Many are trying to answer the question of what the UK’s energy and climate change policy might look like if we leave the EU. So, what do those...
Fantastic news for a change - the Guardian reports that the UK police are finally making some concerted attempts to identify the hacker behind the criminal invasion of the University of East Anglia's Climatic Research Unit.
On Wednesday, detectives from Norfolk Constabulary entered the home of Roger Tattersall, who writes a climate sceptic blog under the pseudonym TallBloke, and took away two laptops and a broadband router. A police spokeswoman confirmed on Thursday that Norfolk Constabulary had “executed a search warrant in West Yorkshire and seized computers”. She added: “No one was arrested. Investigations into the [UEA] data breach and publication [online of emails] continues. This is one line of enquiry in a Norfolk constabulary investigation which started in 2009.”
Tattersall posted on his own TallBloke's Talkshop blog that:
“I got the feeling something was on the go last night when WordPress [the internet host for his blog] forwarded a notice from the US Department of Justice.”
What excellent news to hear that the Justice Department is getting involved with this investigation, it's about time. Perhaps this came in response to the remarks by Rep Ed Markey (D-MA) last month?
Either way, it is reassuring to know that the investigation into the criminal hacking of climate scientists' emails is, in fact, ongoing. Last month, we reported about troubling indications that the UK police effort seemed inadequate given the tiny expense reports divulged after a Freedom of Information request by a UK journalist.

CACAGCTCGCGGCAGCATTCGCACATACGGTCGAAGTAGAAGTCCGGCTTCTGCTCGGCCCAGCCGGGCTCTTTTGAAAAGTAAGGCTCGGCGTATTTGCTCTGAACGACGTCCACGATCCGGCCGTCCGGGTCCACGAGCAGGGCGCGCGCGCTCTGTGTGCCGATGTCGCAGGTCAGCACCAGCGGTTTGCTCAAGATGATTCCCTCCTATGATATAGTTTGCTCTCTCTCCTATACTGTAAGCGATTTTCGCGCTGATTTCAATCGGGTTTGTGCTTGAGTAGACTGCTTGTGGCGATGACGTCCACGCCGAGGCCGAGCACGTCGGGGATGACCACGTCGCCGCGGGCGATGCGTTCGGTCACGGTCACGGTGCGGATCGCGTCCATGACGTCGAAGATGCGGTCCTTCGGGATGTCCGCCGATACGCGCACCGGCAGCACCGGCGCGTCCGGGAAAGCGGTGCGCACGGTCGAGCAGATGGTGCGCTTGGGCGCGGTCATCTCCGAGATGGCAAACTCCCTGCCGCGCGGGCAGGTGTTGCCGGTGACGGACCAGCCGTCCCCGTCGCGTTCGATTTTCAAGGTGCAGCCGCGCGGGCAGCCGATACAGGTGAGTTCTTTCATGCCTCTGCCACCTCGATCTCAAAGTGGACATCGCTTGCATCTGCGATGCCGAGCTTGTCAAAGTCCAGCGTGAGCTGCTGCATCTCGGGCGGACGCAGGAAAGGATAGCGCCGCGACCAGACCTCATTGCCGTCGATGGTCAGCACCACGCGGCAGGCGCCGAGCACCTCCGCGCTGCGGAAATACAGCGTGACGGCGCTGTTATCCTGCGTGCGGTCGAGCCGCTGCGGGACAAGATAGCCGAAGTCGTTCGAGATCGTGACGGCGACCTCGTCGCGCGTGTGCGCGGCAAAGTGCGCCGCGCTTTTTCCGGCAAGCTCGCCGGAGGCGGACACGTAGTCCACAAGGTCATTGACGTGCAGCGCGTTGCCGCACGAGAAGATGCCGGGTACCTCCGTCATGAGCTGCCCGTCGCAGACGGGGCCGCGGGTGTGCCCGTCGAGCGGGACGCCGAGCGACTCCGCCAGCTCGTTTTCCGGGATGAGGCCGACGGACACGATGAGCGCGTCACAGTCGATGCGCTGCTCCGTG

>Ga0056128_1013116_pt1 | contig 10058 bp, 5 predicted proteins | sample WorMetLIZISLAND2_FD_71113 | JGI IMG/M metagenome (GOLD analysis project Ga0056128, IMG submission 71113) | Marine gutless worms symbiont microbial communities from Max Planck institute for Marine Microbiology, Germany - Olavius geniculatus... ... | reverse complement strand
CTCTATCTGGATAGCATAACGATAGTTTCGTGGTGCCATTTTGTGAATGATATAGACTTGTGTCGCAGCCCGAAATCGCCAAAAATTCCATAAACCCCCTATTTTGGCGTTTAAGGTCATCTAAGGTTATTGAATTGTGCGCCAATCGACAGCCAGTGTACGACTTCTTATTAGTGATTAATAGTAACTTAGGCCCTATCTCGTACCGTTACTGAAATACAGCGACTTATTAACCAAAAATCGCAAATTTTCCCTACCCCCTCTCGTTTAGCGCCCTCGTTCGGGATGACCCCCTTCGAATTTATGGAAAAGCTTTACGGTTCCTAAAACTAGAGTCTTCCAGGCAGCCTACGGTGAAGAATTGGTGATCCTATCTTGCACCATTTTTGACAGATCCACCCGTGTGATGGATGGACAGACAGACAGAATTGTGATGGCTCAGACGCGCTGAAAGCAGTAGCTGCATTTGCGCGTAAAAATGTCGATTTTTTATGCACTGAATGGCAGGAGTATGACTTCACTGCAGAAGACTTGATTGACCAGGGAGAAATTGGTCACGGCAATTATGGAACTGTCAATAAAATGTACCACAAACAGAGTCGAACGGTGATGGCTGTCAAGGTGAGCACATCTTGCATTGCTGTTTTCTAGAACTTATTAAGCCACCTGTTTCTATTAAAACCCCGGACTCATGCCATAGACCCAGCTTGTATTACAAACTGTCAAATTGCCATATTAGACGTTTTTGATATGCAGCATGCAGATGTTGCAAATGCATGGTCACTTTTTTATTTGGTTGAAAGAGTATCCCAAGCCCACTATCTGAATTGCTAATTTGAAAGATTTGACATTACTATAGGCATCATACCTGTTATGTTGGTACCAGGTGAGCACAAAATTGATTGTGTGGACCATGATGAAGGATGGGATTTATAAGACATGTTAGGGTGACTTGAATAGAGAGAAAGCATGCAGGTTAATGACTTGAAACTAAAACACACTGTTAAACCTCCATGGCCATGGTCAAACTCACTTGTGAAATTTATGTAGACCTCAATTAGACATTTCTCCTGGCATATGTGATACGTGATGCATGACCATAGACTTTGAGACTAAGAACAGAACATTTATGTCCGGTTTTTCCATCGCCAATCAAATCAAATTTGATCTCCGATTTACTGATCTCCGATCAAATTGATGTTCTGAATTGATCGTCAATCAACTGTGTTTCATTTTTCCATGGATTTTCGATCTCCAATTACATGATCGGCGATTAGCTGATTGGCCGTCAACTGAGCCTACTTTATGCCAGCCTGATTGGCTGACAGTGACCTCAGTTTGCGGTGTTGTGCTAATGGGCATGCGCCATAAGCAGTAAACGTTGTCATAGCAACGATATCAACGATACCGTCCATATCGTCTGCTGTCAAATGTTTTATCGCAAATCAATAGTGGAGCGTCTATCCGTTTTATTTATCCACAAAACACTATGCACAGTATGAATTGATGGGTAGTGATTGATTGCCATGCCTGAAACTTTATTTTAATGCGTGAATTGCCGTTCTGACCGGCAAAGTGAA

Steal More; Reveal Less
The Climagegate hackers appear to be at it again, spraying the internet with dozens of out-of-context quotes from a new batch of stolen emails - in a transparent attempt to disrupt the climate talks starting next week in Durban, South Africa.
The emails, from a source that denierblogger Tallbloke identifies as “Our old friend 'FOIA',” appeared with the same serendipitous timing - and in the same devious way - as last year's more-devastating tranche: accordig to the Guardian, they were “leaked” on a Russian server and then sprinkled into the denieresphere through the usual suspects: Wattsupwiththat, ClimateAudit, AirVent and the already mentioned Tallbloke. We can undoubtedly expect a fresh round of breathless “mainstream media” coverage from the Murdoch empire.
These emails are even more ridiculous than the batch released in 2009. First, the hackers didn't have the decency to release the emails in context - rather they just pulled the quotes they thought would be effective in casting doubt. Second, the thieves, who have had two whole years to sift through what appears to be the same source material have mined only 5,000 of more than 220,000 emails, implying that there may be more “dirt” buried in the remainder. This strains credulity: if there was anything in the remaining emails that was even vaguely incriminating, you can bet they would have found and released it. Third, the “best stuff” that they actually released is worse than trivial:
Update in BOLD below
New Scientist, a publication that is generally owed high regard, is apparently trying to weasel out of apologizing to NASA scientist Gavin Schmidt for an egregious misquote by the fallen science journalist Fred Pearce.
Pearce bungled the quote in his coverage of “post normal science” workshop in Lisbon, Portugal - really a denier fest dressed up as a reconciliation attempt. As Pearce reported in his original story, “The meeting was the brainchild of University of Oxford science philosopher Jerry Ravetz, an 81-year-old Greenpeace member who fears Al Gore may have done as much damage to environmentalism as Joseph Stalin did to socialism.”
If you haven’t already got a sense of the organizers’ bias, consider a guest list that includes “heroes of the sceptics such as statistician Steve McIntyre and economist Ross McKitrick, plus writers and bloggers such as Steve Mosher, the man who broke the Climategate story, and ‘heretical’ scientists such as Georgia Tech’s Judy Curry and Peter Webster.”